It’s easy to look at the British Geological Survey and
imagine that it has always been this way – a high-tech organisation, with
precision gadgetry and computer models for any situation that may need
investigation. But in fact only 40 years ago much of the equipment that today’s
geologists and engineers would find indispensable didn’t even exist. In the
Engineering Geology section of the BGS, the section that deals with finding
solutions to engineering problems that have a geological side, much of the essential
equipment introduced over the last four decades was championed by Peter Hobbs.
|Peter, next to the SHRINKiT instrument he helped to invent.|
Peter started his career as a civil engineer, but during his degree studies he had to complete two six month industry placements and his second was with the British Geological Survey, which at the time was based in what is now the geological section of the Natural History Museum, London. He enjoyed his experience so much that when he finished his degree and was offered a job, he took it. At that time, Engineering Geology was a subject in its infancy – it had only been an actual subject for about 10 years and there were only 10 people working in the dark and dusty basement area that focussed on it specifically. This however, was soon to change.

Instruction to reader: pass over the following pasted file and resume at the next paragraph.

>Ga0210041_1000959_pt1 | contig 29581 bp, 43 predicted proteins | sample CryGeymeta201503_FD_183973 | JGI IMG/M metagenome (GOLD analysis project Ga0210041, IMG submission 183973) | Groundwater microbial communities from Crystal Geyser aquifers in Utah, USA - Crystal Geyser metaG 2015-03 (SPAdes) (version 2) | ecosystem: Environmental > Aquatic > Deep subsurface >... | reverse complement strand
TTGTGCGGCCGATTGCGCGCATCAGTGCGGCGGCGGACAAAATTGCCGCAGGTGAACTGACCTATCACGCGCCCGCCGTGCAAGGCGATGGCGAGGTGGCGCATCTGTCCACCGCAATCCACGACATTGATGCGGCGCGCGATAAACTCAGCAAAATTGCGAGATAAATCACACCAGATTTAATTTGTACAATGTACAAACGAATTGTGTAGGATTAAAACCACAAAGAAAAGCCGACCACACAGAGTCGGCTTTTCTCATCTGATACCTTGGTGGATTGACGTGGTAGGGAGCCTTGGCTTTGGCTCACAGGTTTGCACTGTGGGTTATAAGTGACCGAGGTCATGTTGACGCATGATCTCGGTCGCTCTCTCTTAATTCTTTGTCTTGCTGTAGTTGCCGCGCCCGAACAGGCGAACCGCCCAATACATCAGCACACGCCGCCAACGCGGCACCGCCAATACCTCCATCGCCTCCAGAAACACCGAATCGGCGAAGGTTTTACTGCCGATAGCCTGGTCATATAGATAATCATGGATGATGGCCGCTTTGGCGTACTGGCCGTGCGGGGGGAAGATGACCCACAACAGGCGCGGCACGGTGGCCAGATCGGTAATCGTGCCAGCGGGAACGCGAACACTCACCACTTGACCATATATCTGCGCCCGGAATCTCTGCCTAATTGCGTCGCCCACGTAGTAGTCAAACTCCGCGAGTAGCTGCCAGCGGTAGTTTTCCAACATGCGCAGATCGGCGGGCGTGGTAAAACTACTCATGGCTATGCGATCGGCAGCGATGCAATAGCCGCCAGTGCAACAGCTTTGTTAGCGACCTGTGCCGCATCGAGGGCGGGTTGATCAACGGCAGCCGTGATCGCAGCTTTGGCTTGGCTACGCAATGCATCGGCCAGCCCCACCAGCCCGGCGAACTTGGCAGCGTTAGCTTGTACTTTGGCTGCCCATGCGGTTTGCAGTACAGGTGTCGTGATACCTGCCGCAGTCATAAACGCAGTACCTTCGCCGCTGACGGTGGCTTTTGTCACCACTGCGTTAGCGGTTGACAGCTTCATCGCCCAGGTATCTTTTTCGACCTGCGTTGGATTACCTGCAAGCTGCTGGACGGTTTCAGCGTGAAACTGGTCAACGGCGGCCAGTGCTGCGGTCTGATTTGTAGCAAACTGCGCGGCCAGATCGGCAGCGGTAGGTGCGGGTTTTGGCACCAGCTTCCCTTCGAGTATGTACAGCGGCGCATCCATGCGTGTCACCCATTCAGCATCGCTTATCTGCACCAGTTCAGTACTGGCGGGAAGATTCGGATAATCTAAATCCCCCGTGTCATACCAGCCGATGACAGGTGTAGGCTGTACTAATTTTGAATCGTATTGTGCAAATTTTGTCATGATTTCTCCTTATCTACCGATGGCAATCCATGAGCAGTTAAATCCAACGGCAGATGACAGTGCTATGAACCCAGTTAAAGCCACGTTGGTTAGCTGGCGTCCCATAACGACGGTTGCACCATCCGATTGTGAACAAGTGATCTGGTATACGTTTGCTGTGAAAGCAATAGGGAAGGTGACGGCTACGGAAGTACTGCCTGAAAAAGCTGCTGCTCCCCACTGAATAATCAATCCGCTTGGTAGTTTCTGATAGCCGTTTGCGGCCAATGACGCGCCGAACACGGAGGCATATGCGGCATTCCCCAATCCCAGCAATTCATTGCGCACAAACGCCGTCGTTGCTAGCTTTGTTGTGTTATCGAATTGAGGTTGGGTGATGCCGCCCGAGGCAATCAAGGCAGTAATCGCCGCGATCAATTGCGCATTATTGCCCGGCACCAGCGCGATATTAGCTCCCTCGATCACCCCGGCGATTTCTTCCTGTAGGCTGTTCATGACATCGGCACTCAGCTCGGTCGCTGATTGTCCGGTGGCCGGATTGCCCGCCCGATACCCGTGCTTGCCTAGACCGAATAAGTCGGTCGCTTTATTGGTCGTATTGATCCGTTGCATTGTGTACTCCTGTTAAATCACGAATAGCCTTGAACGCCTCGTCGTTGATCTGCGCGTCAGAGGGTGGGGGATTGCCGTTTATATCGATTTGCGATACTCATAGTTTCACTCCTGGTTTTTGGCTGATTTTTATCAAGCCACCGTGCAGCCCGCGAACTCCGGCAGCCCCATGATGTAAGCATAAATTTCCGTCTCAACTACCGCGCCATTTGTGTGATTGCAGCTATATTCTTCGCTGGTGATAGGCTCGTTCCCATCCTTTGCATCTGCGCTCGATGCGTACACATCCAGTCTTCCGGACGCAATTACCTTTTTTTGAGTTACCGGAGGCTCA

The challenges of our modern society that relate to
engineering geology are now very obvious to us. Anyone who remembers the train
line at Dawlish collapsing into the sea, is interested in the development of
HS2, has had subsidence under their house (I have – we had cracks in our wall I
could put my hand in!!), even the difficulties of new builds in cities like
London and Glasgow all need the solutions provided by engineering geology. Often
the traditional ways of learning more about the soils and clays we build our
society on, just aren’t safe anymore! For instance Peter has been instrumental
as a part of the team that developed a new piece of equipment – the SHRINKiT –
that measures the shrink and swell behaviour of clays. This instrument uses a
laser scanner combined with a digital balance, to measure the changing volume
and weight of a piece of clay as it dries out. This important information produces
a value called the ‘shrinkage limit’ or the point at which the soil or clay
will not lose any more volume regardless of whether it loses more moisture. The
shrinkage limit helps engineers know how the soil or clay is going to behave.
Previous to Peter’s team inventing the SHRINKiT, the most common way of testing
this property of the clay was to dip it in mercury, which can’t have been good
for anyone’s health!
|Archive picture of the Geological Survey Museum|
in Kensington, where the BGS was based until 1976
|This crooked house may look funny, but subsidence|
causes £100s of million in damage each year.
So despite an illustrious 40 years of inventing and engineering for the BGS, Peter Hobbs shows no signs of resting on his laurels.